Housing and Homeless

Addressing major barriers in combating chronic homelessness

Lack of affordable and available housing hampers efforts to help reduce strain on system

Phoenix (STN) — When it comes to affordable housing in Phoenix, there are roadblocks, some obvious, others a little less understood when it comes to getting people the housing they need to be successful.

One of the most well-known obstacles centers around what exactly is affordable.

“For those in the workforce, typical entry-level workers, your starting families, those people, simply can’t afford the median home here in Arizona,” said COO of Rounds Consulting Group Luis Cordova.

Watch the full discussion here:

Cordova’s comments came during a McQuaid Mission panel discussion as part of the October episode of “It Happens at STN,” a local media experience focused on addressing and solving systemic social issues in the greater Phoenix area.

Nicole Newhouse, Executive Director of Arizona Housing Coalition, also participated in the panel discussion, and she said that nearly half of the people living in the metro area cannot afford a place to rent.

“…you have got to make it easier for organizations who are in this fight to build more affordable housing so that we don’t end up in a situation that’s dire.”

Jackson Fonder / CEO, UMOM

Being able to cover the cost of affordable housing is one thing. Not being able to find it is another. Too many people need a place to live and there’s simply not enough housing to go around.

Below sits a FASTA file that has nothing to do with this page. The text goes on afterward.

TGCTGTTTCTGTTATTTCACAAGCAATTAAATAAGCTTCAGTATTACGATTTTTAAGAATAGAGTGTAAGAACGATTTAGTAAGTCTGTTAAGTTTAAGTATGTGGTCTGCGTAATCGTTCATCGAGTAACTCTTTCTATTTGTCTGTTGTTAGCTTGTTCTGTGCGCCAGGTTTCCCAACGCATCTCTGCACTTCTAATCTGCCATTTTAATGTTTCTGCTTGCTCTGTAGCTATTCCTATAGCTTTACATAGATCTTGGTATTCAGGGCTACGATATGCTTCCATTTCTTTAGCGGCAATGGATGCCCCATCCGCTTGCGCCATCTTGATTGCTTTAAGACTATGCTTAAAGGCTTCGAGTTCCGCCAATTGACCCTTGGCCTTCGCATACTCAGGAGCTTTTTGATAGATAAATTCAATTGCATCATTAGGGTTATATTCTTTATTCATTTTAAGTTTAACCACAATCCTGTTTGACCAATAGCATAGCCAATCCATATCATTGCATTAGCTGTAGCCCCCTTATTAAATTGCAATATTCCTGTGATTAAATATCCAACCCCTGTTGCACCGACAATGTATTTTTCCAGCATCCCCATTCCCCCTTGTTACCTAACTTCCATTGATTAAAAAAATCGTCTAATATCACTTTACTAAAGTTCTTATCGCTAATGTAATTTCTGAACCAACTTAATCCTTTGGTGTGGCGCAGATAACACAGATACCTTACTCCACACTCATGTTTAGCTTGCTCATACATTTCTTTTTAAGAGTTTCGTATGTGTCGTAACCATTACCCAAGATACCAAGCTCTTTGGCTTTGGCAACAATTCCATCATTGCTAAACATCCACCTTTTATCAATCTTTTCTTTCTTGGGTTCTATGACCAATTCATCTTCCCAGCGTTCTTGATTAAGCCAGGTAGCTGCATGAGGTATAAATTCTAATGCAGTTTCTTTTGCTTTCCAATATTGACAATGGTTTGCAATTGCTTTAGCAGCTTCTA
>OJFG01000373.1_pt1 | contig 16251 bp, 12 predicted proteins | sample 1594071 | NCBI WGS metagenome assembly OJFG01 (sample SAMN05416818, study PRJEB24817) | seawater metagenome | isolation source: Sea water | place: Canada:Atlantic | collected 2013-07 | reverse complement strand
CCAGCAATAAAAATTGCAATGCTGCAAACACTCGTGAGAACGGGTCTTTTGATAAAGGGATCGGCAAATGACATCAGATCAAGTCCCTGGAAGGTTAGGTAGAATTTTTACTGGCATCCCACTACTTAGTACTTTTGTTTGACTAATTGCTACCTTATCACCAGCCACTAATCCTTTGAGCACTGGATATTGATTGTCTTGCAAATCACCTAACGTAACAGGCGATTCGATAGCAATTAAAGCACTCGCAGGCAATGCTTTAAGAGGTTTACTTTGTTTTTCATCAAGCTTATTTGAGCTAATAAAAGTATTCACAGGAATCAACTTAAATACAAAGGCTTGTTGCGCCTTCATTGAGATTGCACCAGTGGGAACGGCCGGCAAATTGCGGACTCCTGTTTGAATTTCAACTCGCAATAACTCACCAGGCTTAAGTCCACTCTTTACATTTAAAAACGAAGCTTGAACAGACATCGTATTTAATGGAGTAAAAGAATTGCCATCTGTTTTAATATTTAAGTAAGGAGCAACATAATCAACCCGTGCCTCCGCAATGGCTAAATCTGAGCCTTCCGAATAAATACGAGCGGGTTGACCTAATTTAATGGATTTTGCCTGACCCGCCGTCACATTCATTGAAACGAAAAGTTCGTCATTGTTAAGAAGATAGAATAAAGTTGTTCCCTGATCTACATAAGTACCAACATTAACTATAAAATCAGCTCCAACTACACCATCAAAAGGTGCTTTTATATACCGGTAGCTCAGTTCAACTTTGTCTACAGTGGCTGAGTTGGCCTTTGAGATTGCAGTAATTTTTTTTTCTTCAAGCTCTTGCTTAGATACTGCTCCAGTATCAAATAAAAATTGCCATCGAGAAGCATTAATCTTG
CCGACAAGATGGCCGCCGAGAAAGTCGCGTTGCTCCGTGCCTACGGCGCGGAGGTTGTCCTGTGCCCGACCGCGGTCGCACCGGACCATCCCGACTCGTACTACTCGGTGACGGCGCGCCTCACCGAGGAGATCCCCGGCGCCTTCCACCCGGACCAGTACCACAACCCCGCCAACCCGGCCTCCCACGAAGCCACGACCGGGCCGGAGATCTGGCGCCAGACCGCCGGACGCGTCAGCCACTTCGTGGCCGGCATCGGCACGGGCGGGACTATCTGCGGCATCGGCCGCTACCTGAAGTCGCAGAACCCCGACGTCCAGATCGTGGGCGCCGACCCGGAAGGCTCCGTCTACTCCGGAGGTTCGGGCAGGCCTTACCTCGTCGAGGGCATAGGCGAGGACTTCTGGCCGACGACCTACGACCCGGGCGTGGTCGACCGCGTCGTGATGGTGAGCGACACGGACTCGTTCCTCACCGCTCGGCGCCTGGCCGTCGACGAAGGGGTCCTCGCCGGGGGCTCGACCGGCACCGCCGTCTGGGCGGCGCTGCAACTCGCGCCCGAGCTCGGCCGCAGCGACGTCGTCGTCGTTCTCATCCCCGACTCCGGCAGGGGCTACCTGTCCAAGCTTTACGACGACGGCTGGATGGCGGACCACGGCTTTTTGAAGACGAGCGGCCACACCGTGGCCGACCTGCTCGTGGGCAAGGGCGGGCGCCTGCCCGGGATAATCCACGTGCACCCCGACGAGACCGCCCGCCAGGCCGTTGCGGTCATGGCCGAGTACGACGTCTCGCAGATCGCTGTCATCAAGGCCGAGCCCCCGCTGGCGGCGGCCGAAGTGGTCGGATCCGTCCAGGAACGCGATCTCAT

Yet, Phoenix is among the top cities when it comes to available land. Within the city, there are 53,000 acres of undeveloped property that could be used for affordable housing developments. So, what’s standing in the way? 

“Well, most of that land, I think 90% of that land is zoned for single-family,” Newhouse said. “That simply does not provide us with the opportunity to build enough units for the people that need it.”

McQuaid Mission co-producer, and UMOM CEO Jackson Fonder explained how his organization opened 10 of its own affordable housing communities that are helping to address the shortage but insists it isn’t nearly enough.

“We have to figure out a way to lift these barriers because right now, we’re not doing that,” Fonder said. “It is really difficult for a nonprofit to think about developing its own property. You’re making me jump through a lot of hoops, and that is crazy.”

“I’m going to say it again, you have got to make it easier for organizations who are in this fight to build more affordable housing so that we don’t end up in a situation that’s dire.”

Newhouse said the best way for people to help is to join organizations like the Arizona Housing Coalition and speak up.

“We need all of the voices of all Arizonans because housing and homelessness is not a unique issue,” Newhouse said. “It’s something that all of our neighbors are dealing with every single day. Housing and homelessness is something that impacts every Arizonan. Get involved as little or as much as you want because we do need your voice.”

Human Services Campus CEO Amy Schwabenlender echoed those statements, especially when it comes to joining organizations like the Arizona Housing Coalition and advocating for systems, like zoning, to be changed.

“Our organization can’t do that work, we are on the front lines,” Schwabenlender said. “Follow them online. Read the e-newsletter. Do the actions that they say need to be done because their focus is on how to eliminate those barriers to housing.”

Watch the entire McQuaid Mission action panel on removing barriers to affordable housing in the video player above

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